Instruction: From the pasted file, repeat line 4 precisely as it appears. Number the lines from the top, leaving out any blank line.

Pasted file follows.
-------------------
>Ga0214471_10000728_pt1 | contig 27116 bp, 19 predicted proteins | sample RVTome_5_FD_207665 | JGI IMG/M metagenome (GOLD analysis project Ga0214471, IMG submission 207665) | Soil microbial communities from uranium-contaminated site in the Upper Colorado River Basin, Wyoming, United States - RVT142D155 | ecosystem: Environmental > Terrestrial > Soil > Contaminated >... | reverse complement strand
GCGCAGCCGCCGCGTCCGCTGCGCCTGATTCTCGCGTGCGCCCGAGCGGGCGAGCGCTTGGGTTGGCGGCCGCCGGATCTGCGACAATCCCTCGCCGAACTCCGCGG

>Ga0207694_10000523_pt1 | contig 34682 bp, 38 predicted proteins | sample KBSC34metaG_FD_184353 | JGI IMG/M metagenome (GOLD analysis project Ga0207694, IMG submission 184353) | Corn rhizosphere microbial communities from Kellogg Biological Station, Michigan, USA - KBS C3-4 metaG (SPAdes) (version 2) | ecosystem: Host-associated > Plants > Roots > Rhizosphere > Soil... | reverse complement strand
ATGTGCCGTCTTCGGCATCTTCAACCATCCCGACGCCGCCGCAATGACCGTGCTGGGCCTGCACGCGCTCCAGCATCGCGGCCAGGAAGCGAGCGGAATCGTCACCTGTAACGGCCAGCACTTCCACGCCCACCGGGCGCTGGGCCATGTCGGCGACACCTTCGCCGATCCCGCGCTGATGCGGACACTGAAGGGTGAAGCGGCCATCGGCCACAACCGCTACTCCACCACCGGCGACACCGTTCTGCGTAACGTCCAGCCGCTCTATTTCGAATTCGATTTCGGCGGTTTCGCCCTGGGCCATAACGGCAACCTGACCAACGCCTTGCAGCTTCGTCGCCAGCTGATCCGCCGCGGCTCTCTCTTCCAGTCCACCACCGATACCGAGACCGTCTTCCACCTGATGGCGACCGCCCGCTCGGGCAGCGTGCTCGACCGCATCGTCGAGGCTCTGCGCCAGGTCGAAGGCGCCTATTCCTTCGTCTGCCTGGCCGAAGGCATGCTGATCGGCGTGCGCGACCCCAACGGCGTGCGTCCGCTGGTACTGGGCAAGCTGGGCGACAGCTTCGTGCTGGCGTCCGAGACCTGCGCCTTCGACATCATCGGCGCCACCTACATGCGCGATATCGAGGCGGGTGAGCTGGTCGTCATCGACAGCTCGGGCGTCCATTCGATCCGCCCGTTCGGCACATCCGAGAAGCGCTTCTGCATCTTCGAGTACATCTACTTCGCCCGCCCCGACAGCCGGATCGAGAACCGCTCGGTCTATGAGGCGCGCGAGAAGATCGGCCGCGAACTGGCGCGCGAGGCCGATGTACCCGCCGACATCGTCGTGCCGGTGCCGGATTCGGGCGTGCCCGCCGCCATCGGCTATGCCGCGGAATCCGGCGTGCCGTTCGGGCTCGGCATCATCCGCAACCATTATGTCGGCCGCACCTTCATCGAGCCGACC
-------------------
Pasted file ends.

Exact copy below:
ATGTGCCGTCTTCGGCATCTTCAACCATCCCGACGCCGCCGCAATGACCGTGCTGGGCCTGCACGCGCTCCAGCATCGCGGCCAGGAAGCGAGCGGAATCGTCACCTGTAACGGCCAGCACTTCCACGCCCACCGGGCGCTGGGCCATGTCGGCGACACCTTCGCCGATCCCGCGCTGATGCGGACACTGAAGGGTGAAGCGGCCATCGGCCACAACCGCTACTCCACCACCGGCGACACCGTTCTGCGTAACGTCCAGCCGCTCTATTTCGAATTCGATTTCGGCGGTTTCGCCCTGGGCCATAACGGCAACCTGACCAACGCCTTGCAGCTTCGTCGCCAGCTGATCCGCCGCGGCTCTCTCTTCCAGTCCACCACCGATACCGAGACCGTCTTCCACCTGATGGCGACCGCCCGCTCGGGCAGCGTGCTCGACCGCATCGTCGAGGCTCTGCGCCAGGTCGAAGGCGCCTATTCCTTCGTCTGCCTGGCCGAAGGCATGCTGATCGGCGTGCGCGACCCCAACGGCGTGCGTCCGCTGGTACTGGGCAAGCTGGGCGACAGCTTCGTGCTGGCGTCCGAGACCTGCGCCTTCGACATCATCGGCGCCACCTACATGCGCGATATCGAGGCGGGTGAGCTGGTCGTCATCGACAGCTCGGGCGTCCATTCGATCCGCCCGTTCGGCACATCCGAGAAGCGCTTCTGCATCTTCGAGTACATCTACTTCGCCCGCCCCGACAGCCGGATCGAGAACCGCTCGGTCTATGAGGCGCGCGAGAAGATCGGCCGCGAACTGGCGCGCGAGGCCGATGTACCCGCCGACATCGTCGTGCCGGTGCCGGATTCGGGCGTGCCCGCCGCCATCGGCTATGCCGCGGAATCCGGCGTGCCGTTCGGGCTCGGCATCATCCGCAACCATTATGTCGGCCGCACCTTCATCGAGCCGACC